There are wounds that never show on
the body that are deeper
and more hurtful than any
wound that ever bleeds.
What exactly is trauma?
When you take a moment to think about it, do you ever overreact to an event that is fairly benign. Maybe someone said something that triggered an old memory of a hurtful or abusive relationship, or just a mean comment that stuck with you. It could be that you’re driving by the site of a car accident you witnessed or experienced, or going to the hospital after a loved one has died reminded you of that time in your life. Sometimes you are going about your daily activities but are overlooking details such as forgetting to take things with you, not remembering if you locked the door, driving past the exit on the freeway you need to get off at, or waking up with a sense of panic, or a sick feeling in your stomach. What is even more frustrating is that you don’t know why.
Regardless of the trauma, it generally effects your daily functioning and relationships. This in turn causes more stress, anxiety, or depression. Most often, people aren’t aware that they are nervous, anxious, stressed, or sad because of any trauma.
Trauma comes in different shapes and sizes
People often think that trauma is only physical or sexual abuse. Trauma is so much more than that, and much more common than people think. Many people experience trauma in their lives, and then struggle to function or complete everyday tasks because these traumas have been unresolved. They push them far out of their consciousness so as to not think about the pain they experienced.
There are both “Big T” traumas and “little t” traumas. Big T traumas are things like surviving a major natural disaster, surviving or witnessing a shooting, car accident, domestic violence, rape, severe physical or sexual abuse, returning veterans from war, divorce, or death of a loved one, along with many other significant events. Little T traumas are things like starting back at school, argument with a friend or family member, moving residences, or birth/adoption of a child.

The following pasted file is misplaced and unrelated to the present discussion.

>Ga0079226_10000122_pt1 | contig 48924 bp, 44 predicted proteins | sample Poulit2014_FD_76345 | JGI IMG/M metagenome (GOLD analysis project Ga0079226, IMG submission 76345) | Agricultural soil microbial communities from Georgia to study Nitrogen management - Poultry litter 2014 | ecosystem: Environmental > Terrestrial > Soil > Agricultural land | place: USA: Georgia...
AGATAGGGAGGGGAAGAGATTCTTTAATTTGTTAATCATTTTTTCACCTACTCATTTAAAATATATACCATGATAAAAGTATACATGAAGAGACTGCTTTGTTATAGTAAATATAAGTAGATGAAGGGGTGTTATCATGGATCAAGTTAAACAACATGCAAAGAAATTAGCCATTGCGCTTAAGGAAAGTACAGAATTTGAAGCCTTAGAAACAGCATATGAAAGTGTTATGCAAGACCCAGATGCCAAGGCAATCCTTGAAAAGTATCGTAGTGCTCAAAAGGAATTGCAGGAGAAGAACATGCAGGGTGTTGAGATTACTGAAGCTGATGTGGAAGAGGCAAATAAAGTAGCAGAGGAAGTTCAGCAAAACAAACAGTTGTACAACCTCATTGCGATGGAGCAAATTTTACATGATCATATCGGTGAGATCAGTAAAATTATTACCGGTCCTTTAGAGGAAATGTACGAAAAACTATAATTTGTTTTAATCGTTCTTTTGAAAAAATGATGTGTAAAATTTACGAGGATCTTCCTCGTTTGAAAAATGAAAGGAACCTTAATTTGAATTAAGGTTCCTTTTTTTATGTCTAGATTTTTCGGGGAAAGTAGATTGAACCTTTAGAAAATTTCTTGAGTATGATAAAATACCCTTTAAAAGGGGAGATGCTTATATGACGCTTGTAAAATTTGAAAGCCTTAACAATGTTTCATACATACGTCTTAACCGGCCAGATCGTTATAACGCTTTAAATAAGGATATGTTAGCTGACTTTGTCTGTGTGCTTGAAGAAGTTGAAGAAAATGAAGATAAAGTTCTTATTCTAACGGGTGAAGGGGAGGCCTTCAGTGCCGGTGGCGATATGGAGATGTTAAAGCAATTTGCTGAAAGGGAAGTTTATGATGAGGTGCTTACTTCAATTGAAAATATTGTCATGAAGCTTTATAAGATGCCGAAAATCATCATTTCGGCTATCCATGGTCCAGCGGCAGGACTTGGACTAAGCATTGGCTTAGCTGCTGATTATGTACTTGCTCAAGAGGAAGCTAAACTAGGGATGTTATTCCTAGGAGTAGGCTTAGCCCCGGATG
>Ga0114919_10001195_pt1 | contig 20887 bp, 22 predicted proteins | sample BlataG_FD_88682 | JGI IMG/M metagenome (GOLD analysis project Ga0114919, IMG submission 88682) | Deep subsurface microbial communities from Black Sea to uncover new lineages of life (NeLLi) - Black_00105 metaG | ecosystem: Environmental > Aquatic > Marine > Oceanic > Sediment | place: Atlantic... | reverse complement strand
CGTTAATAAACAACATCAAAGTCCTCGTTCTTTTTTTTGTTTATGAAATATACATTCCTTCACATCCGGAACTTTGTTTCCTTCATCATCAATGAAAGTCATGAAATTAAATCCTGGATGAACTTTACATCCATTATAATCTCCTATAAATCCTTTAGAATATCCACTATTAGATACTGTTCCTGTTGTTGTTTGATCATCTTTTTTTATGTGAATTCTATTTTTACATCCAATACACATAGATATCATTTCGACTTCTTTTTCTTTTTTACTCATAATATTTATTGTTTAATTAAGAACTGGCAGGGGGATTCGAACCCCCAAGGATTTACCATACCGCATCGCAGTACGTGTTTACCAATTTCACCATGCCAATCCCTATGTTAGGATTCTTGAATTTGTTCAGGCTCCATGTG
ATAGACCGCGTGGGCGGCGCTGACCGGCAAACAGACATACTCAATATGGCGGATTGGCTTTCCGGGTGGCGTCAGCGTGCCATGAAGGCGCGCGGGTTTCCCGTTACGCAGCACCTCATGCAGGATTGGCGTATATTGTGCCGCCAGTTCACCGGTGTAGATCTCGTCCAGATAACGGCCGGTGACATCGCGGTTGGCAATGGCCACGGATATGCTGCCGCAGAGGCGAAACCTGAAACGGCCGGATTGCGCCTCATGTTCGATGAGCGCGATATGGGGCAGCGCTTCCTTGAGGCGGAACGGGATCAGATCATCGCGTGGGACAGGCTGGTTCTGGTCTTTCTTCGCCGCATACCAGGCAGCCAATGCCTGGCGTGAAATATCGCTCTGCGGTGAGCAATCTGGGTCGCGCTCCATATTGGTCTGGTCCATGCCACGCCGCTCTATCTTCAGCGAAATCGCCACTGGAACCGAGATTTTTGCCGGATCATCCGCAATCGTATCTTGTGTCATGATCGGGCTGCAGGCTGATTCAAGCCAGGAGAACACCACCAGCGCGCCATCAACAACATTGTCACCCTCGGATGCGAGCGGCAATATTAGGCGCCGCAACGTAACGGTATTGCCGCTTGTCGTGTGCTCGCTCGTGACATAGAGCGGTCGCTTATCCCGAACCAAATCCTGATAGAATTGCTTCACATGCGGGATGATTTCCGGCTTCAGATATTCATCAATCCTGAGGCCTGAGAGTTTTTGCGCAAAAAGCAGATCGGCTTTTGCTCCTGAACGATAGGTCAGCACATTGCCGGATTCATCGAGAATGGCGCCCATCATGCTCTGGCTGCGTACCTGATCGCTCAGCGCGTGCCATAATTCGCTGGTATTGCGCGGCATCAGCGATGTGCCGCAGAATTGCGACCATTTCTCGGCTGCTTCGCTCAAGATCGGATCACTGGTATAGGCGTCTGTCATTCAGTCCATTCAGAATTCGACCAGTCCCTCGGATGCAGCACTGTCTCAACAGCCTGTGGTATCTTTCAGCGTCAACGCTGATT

The smaller traumas can get to be more stressful when things start to pile up or you just don’t have the resources to get through those experiences. The bigger traumas begin to get in the way when either something small triggers a response stemming from the Big T trauma, or you have never fully dealt with that trauma.
I like to explain it as a volcano. The bottom, and first layers in the volcano, are your old traumas. As you move through life and experience more traumas (big or little), they begin to pile up, bring more pressure, and then the volcano finally explodes. Most people only deal with the explosion and never dig down to the original layers. What then happens is you feel better for a while but then something else happens and the explosion occurs all over again. That’s the importance of going back to basics, so to speak, and looking at the root cause – those initial traumas which may have happened when you were very young. You may not even be aware that there is anything there. That’s where I come in, and can help you.
How I can help you
I can help you work through these events. Together we will identify what it is that’s getting in the way of your day to day life, relationships, work, school and living. One way I help my clients address trauma is through EMDR (Eye Movement Desensitization and Reprocessing) therapy. I am certified in EMDR therapy and am working on becoming a consultant to other EMDR therapists. EMDR therapy is unlike talk therapy, and there is very little talking that actually takes place. It is a much quicker and more effective way of processing trauma to help you give you a better sense of emotional stability in relation to these events.
Click here to learn more about EMDR therapy. I will help you heal those old wounds and come out stronger on the other end. You can do this. We can do this together.